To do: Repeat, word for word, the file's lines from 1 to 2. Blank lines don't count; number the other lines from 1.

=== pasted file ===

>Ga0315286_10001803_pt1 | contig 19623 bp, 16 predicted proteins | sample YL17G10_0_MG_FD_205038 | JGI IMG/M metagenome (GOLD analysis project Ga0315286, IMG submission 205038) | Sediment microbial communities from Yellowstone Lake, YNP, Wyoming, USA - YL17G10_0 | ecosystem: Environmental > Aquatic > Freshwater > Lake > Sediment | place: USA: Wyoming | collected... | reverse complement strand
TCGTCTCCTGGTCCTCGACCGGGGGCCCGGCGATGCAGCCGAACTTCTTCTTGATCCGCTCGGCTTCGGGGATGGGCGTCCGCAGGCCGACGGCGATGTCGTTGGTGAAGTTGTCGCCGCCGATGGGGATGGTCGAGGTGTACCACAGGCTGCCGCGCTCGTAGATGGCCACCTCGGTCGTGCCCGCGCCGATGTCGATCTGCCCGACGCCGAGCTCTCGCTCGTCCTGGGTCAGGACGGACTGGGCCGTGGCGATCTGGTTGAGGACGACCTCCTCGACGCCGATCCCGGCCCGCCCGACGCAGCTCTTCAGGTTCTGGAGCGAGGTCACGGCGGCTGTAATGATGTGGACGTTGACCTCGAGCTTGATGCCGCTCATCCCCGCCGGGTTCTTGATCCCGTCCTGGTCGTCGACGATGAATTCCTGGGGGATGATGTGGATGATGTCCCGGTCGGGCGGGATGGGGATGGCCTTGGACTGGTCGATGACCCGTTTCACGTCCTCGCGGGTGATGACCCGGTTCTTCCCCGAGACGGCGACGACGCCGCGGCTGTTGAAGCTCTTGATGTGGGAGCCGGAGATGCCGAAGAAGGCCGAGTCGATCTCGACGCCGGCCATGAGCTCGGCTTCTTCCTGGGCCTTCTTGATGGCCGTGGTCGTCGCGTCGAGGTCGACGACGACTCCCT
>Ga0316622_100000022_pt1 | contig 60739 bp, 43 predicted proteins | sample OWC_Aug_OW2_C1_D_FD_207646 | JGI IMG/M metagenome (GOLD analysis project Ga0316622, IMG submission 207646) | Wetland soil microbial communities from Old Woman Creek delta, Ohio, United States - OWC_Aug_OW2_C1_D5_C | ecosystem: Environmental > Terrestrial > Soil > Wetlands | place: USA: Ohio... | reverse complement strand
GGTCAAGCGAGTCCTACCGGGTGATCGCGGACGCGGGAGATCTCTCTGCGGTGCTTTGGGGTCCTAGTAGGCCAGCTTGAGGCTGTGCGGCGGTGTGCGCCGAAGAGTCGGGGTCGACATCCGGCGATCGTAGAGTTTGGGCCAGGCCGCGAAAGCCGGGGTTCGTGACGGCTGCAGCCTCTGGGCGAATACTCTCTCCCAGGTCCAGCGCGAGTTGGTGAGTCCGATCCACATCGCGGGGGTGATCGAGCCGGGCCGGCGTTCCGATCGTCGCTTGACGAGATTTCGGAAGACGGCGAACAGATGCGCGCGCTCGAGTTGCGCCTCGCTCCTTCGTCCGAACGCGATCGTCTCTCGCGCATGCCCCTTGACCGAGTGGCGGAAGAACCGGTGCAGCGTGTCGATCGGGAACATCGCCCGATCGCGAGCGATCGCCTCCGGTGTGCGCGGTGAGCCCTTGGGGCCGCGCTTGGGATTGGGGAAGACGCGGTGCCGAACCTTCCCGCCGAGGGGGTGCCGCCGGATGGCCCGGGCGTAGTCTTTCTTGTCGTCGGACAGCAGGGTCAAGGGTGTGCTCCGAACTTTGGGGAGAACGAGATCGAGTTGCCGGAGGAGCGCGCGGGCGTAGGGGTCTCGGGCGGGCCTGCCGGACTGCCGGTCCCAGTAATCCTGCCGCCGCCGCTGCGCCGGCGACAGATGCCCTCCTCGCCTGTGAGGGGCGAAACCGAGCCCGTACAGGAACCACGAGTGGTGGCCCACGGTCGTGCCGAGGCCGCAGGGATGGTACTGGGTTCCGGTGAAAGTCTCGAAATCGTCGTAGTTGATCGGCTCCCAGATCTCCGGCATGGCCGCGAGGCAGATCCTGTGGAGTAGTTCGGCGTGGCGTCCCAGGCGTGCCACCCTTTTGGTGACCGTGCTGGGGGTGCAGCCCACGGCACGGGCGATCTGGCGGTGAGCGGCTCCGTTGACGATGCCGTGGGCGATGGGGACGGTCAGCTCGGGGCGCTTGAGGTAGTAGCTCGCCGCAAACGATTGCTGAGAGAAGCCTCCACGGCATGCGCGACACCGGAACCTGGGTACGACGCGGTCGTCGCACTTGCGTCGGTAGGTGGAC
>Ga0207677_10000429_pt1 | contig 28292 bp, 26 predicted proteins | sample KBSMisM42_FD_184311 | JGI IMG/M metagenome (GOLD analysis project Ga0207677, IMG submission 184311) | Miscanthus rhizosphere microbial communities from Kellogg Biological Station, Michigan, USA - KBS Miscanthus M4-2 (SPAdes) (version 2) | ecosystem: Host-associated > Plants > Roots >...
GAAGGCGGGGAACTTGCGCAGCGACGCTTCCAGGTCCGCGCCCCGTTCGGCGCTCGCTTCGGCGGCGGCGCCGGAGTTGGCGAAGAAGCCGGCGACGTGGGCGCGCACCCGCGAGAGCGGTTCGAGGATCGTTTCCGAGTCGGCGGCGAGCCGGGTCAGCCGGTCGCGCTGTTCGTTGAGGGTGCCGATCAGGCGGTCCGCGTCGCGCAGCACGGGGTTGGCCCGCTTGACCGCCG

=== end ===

>Ga0315286_10001803_pt1 | contig 19623 bp, 16 predicted proteins | sample YL17G10_0_MG_FD_205038 | JGI IMG/M metagenome (GOLD analysis project Ga0315286, IMG submission 205038) | Sediment microbial communities from Yellowstone Lake, YNP, Wyoming, USA - YL17G10_0 | ecosystem: Environmental > Aquatic > Freshwater > Lake > Sediment | place: USA: Wyoming | collected... | reverse complement strand
TCGTCTCCTGGTCCTCGACCGGGGGCCCGGCGATGCAGCCGAACTTCTTCTTGATCCGCTCGGCTTCGGGGATGGGCGTCCGCAGGCCGACGGCGATGTCGTTGGTGAAGTTGTCGCCGCCGATGGGGATGGTCGAGGTGTACCACAGGCTGCCGCGCTCGTAGATGGCCACCTCGGTCGTGCCCGCGCCGATGTCGATCTGCCCGACGCCGAGCTCTCGCTCGTCCTGGGTCAGGACGGACTGGGCCGTGGCGATCTGGTTGAGGACGACCTCCTCGACGCCGATCCCGGCCCGCCCGACGCAGCTCTTCAGGTTCTGGAGCGAGGTCACGGCGGCTGTAATGATGTGGACGTTGACCTCGAGCTTGATGCCGCTCATCCCCGCCGGGTTCTTGATCCCGTCCTGGTCGTCGACGATGAATTCCTGGGGGATGATGTGGATGATGTCCCGGTCGGGCGGGATGGGGATGGCCTTGGACTGGTCGATGACCCGTTTCACGTCCTCGCGGGTGATGACCCGGTTCTTCCCCGAGACGGCGACGACGCCGCGGCTGTTGAAGCTCTTGATGTGGGAGCCGGAGATGCCGAAGAAGGCCGAGTCGATCTCGACGCCGGCCATGAGCTCGGCTTCTTCCTGGGCCTTCTTGATGGCCGTGGTCGTCGCGTCGAGGTCGACGACGACTCCCT